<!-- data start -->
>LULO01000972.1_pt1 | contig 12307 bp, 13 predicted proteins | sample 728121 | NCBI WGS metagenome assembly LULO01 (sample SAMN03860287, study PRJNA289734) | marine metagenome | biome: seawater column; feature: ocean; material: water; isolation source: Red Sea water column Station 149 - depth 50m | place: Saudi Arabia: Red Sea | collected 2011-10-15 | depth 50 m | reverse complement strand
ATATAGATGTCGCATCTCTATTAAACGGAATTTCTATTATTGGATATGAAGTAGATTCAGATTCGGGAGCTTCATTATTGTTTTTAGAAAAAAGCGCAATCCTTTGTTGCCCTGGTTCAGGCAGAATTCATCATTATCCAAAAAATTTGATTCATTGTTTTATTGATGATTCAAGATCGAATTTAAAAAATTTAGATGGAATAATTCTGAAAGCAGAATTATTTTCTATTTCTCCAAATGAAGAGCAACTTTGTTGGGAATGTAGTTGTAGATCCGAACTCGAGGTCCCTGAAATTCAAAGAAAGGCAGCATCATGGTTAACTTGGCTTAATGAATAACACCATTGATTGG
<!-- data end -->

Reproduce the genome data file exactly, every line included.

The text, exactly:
>LULO01000972.1_pt1 | contig 12307 bp, 13 predicted proteins | sample 728121 | NCBI WGS metagenome assembly LULO01 (sample SAMN03860287, study PRJNA289734) | marine metagenome | biome: seawater column; feature: ocean; material: water; isolation source: Red Sea water column Station 149 - depth 50m | place: Saudi Arabia: Red Sea | collected 2011-10-15 | depth 50 m | reverse complement strand
ATATAGATGTCGCATCTCTATTAAACGGAATTTCTATTATTGGATATGAAGTAGATTCAGATTCGGGAGCTTCATTATTGTTTTTAGAAAAAAGCGCAATCCTTTGTTGCCCTGGTTCAGGCAGAATTCATCATTATCCAAAAAATTTGATTCATTGTTTTATTGATGATTCAAGATCGAATTTAAAAAATTTAGATGGAATAATTCTGAAAGCAGAATTATTTTCTATTTCTCCAAATGAAGAGCAACTTTGTTGGGAATGTAGTTGTAGATCCGAACTCGAGGTCCCTGAAATTCAAAGAAAGGCAGCATCATGGTTAACTTGGCTTAATGAATAACACCATTGATTGG